A make if the nation legalizes the sales of recreational cannabis.
According to the study; “The U.S. stands to gain, according to our calculations, $3,098,866,907 in state and local taxes per year — that’s more than twice the entire budget of the Small Business Administration in 2013. California could gain the most from taxes on sales of marijuana. The state stands to take in $519,287,052, which almost covers the 2013 budget for the California Department of Parks and Recreation.”
To estimate this value, the group “used data from the Substance Abuse and Mental Health Services Administration detailing the percentage of marijuana smokers ages 25 and over in each state and multiplied that percentage by the state’s population older than 25 to get the number of users in each state. We then took the state’s users as a percentage of total users over 25 in the U.S. and multiplied that by the total marijuana market estimate (sized at $14 billion by Harvard University economist Jeffrey Miron) to determine the market size in each state.”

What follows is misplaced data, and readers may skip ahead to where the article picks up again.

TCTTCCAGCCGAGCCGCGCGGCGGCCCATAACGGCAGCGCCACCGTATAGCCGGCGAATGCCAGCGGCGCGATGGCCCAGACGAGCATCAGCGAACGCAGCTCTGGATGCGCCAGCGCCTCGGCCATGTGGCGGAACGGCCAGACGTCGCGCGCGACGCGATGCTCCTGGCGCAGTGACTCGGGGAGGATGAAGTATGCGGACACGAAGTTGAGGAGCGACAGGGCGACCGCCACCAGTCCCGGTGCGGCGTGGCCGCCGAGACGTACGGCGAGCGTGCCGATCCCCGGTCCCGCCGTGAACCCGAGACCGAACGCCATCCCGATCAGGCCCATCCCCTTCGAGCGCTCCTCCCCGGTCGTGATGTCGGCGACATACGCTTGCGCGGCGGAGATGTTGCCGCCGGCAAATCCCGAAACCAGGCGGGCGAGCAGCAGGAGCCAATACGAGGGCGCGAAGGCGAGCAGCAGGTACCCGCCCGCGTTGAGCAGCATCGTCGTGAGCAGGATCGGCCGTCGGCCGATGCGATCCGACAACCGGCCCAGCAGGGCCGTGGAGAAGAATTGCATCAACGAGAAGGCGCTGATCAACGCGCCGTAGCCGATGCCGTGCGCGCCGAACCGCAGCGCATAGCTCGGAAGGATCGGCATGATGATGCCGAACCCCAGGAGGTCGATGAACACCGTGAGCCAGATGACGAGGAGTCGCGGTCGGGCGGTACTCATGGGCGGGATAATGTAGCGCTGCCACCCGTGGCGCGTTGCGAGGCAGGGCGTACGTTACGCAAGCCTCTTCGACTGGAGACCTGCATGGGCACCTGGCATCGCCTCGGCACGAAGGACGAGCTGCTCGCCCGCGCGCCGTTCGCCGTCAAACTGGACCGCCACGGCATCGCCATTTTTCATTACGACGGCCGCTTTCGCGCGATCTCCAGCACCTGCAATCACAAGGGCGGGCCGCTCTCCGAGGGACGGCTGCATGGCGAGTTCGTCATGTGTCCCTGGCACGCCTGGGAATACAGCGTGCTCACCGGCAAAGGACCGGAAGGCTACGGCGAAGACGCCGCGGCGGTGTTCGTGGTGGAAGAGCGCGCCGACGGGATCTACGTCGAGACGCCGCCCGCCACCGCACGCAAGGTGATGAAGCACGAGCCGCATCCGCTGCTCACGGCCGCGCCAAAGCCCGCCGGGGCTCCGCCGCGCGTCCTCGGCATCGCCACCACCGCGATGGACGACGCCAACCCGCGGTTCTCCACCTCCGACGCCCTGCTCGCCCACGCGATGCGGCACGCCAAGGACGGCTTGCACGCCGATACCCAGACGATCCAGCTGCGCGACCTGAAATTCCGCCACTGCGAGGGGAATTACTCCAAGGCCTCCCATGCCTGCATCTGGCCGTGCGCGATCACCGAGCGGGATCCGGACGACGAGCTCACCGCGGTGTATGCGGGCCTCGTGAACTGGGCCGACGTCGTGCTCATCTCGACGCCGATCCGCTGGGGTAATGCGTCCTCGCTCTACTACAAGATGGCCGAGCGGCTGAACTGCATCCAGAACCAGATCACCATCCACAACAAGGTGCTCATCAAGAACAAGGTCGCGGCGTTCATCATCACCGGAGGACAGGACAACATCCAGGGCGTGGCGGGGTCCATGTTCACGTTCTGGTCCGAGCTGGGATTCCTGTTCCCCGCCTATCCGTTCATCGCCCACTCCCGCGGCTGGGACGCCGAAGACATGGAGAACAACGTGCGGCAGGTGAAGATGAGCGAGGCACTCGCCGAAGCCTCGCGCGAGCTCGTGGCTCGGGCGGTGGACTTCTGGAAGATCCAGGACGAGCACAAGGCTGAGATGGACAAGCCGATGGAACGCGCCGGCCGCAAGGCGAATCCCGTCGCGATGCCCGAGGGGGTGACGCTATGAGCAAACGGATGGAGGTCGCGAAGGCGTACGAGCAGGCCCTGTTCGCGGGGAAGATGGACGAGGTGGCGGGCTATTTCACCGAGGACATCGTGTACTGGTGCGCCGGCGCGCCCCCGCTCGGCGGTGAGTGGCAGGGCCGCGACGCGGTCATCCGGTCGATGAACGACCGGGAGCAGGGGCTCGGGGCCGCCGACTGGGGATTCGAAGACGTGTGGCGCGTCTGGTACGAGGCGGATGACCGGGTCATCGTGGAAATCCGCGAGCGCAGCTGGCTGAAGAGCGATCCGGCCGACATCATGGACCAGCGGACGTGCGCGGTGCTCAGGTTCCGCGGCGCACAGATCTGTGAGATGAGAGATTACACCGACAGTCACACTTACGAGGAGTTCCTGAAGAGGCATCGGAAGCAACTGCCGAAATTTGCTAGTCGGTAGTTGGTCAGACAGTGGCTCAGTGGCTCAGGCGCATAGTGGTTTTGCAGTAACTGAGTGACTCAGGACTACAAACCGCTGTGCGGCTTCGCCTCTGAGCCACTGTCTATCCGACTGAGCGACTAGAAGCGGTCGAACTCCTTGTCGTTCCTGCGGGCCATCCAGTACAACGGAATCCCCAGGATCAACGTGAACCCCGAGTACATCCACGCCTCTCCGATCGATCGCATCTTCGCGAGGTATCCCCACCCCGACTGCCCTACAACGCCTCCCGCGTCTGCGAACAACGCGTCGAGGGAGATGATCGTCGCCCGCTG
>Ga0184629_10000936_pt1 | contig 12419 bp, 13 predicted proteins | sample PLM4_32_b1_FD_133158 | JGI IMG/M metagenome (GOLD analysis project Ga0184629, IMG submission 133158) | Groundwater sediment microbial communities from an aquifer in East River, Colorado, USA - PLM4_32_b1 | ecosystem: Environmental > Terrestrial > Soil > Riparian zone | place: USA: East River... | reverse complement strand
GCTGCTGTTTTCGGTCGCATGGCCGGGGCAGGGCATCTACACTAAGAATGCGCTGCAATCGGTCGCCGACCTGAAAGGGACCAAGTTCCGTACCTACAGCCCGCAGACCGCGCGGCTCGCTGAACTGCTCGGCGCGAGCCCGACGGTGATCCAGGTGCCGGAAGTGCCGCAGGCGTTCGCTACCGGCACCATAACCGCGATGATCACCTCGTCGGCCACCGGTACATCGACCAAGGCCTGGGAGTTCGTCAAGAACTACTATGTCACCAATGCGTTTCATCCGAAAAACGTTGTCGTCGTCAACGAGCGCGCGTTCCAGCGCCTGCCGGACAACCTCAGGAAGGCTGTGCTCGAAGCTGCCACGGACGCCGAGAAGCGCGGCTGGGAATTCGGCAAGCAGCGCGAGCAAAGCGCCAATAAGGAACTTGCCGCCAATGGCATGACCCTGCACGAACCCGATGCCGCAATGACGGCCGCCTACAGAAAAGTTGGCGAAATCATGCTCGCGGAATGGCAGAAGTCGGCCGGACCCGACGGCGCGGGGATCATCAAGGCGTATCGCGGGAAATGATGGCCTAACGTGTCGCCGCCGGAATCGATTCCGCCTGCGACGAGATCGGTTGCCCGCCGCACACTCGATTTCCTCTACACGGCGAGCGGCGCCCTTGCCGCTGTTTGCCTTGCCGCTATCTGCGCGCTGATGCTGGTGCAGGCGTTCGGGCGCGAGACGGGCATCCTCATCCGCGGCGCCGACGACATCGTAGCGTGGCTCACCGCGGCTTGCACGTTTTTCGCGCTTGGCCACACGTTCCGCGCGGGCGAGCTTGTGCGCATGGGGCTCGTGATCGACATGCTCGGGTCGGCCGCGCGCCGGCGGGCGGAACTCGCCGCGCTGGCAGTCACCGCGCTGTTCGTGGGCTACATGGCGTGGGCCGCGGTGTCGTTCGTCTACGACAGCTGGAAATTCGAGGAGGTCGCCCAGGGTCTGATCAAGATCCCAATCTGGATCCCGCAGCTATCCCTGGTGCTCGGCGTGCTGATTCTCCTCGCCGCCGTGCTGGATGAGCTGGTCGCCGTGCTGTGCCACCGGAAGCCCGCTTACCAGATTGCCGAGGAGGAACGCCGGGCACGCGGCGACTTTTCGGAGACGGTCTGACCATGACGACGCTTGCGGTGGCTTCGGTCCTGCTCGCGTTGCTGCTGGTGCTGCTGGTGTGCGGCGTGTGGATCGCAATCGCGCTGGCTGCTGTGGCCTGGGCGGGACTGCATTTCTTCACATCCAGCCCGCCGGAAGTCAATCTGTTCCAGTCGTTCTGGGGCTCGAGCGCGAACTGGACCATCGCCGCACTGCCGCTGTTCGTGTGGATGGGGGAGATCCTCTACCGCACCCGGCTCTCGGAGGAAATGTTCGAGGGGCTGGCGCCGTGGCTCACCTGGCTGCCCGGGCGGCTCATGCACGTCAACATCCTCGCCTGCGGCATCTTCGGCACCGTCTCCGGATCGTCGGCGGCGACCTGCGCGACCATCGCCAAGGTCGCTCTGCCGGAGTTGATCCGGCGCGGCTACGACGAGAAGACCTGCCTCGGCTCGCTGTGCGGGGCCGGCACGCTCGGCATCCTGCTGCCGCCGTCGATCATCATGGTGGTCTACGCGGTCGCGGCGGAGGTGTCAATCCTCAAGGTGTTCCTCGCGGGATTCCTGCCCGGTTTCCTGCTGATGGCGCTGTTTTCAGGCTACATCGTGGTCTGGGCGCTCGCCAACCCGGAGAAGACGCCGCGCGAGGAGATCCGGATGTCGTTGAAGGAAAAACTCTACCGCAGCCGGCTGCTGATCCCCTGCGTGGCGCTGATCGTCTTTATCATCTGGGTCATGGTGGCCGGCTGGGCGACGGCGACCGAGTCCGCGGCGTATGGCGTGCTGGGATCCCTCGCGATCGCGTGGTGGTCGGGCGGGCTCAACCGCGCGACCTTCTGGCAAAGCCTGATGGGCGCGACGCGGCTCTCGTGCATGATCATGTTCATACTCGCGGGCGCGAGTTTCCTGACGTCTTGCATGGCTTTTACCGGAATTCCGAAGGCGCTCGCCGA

To calculate the tax rate, they “used state and local tax rates compiled by the nonpartisan Tax Foundation to estimate the amount each state would earn in sales tax revenue. We added in a 15% excise tax (a tax levied on a specific good, such as cigarettes or gas), which is the excise tax in Colorado for marijuana purchases. ”
You can find the full study by clicking here.
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